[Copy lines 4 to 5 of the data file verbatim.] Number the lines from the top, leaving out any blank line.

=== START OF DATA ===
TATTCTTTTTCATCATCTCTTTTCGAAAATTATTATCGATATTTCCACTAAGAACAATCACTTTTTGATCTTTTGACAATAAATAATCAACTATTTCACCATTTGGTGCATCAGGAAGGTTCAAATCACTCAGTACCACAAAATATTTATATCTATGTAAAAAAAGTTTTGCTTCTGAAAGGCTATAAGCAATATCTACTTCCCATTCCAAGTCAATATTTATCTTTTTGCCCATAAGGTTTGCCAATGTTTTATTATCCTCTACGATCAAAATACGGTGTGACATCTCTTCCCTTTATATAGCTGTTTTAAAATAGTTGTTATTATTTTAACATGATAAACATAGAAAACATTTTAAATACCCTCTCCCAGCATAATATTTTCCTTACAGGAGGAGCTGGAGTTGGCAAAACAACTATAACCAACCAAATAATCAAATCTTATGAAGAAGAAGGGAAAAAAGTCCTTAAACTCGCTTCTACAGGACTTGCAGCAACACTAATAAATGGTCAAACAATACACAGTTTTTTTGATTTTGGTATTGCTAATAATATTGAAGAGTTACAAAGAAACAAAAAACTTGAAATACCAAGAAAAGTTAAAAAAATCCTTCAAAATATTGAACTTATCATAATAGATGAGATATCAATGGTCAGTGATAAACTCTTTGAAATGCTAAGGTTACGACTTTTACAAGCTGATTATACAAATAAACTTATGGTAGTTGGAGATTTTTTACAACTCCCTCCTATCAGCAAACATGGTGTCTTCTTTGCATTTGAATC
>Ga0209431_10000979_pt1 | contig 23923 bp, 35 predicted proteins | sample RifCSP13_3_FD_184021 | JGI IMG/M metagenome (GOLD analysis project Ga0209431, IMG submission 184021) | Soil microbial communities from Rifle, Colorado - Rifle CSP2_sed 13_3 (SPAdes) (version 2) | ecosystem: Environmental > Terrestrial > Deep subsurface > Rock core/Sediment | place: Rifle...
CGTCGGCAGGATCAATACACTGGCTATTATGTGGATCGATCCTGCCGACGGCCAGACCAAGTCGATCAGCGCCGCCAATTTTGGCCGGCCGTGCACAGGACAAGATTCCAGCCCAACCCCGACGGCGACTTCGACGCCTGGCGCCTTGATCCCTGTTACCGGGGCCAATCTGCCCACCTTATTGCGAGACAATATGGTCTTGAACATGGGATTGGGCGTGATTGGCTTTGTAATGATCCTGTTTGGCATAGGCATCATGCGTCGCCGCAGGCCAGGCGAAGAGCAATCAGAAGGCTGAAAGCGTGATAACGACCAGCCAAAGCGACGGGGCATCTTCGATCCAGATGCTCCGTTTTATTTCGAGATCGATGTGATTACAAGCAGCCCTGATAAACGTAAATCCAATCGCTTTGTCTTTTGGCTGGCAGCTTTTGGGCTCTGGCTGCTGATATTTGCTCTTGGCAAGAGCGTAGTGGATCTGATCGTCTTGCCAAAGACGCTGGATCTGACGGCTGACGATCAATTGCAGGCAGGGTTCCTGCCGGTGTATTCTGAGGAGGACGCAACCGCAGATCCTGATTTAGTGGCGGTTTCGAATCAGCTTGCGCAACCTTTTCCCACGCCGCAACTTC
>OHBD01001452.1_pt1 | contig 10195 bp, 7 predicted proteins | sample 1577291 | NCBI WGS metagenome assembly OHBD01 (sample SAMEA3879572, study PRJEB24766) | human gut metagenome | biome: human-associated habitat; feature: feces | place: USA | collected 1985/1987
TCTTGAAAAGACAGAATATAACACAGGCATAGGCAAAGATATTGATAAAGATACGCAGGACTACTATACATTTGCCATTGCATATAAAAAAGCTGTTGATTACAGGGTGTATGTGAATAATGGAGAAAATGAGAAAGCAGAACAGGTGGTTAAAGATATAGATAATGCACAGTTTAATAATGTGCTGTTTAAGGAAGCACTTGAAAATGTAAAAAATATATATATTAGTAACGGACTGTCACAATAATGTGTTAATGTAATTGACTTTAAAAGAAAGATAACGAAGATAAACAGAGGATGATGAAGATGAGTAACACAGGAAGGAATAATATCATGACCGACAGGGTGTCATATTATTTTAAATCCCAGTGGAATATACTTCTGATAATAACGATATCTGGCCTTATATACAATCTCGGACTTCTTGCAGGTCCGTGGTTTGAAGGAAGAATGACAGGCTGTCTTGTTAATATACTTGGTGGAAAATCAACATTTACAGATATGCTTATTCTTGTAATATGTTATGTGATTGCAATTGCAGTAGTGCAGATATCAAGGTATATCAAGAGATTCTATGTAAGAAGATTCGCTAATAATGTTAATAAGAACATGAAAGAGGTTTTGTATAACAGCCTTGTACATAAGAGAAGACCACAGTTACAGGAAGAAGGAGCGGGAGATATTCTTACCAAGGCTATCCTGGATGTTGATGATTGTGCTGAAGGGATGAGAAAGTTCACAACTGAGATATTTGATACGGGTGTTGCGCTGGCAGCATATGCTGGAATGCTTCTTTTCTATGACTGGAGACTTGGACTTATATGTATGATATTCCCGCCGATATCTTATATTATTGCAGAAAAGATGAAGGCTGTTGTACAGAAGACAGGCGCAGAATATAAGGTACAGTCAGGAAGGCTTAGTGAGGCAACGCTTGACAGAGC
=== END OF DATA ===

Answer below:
>OHBD01001452.1_pt1 | contig 10195 bp, 7 predicted proteins | sample 1577291 | NCBI WGS metagenome assembly OHBD01 (sample SAMEA3879572, study PRJEB24766) | human gut metagenome | biome: human-associated habitat; feature: feces | place: USA | collected 1985/1987
TCTTGAAAAGACAGAATATAACACAGGCATAGGCAAAGATATTGATAAAGATACGCAGGACTACTATACATTTGCCATTGCATATAAAAAAGCTGTTGATTACAGGGTGTATGTGAATAATGGAGAAAATGAGAAAGCAGAACAGGTGGTTAAAGATATAGATAATGCACAGTTTAATAATGTGCTGTTTAAGGAAGCACTTGAAAATGTAAAAAATATATATATTAGTAACGGACTGTCACAATAATGTGTTAATGTAATTGACTTTAAAAGAAAGATAACGAAGATAAACAGAGGATGATGAAGATGAGTAACACAGGAAGGAATAATATCATGACCGACAGGGTGTCATATTATTTTAAATCCCAGTGGAATATACTTCTGATAATAACGATATCTGGCCTTATATACAATCTCGGACTTCTTGCAGGTCCGTGGTTTGAAGGAAGAATGACAGGCTGTCTTGTTAATATACTTGGTGGAAAATCAACATTTACAGATATGCTTATTCTTGTAATATGTTATGTGATTGCAATTGCAGTAGTGCAGATATCAAGGTATATCAAGAGATTCTATGTAAGAAGATTCGCTAATAATGTTAATAAGAACATGAAAGAGGTTTTGTATAACAGCCTTGTACATAAGAGAAGACCACAGTTACAGGAAGAAGGAGCGGGAGATATTCTTACCAAGGCTATCCTGGATGTTGATGATTGTGCTGAAGGGATGAGAAAGTTCACAACTGAGATATTTGATACGGGTGTTGCGCTGGCAGCATATGCTGGAATGCTTCTTTTCTATGACTGGAGACTTGGACTTATATGTATGATATTCCCGCCGATATCTTATATTATTGCAGAAAAGATGAAGGCTGTTGTACAGAAGACAGGCGCAGAATATAAGGTACAGTCAGGAAGGCTTAGTGAGGCAACGCTTGACAGAGC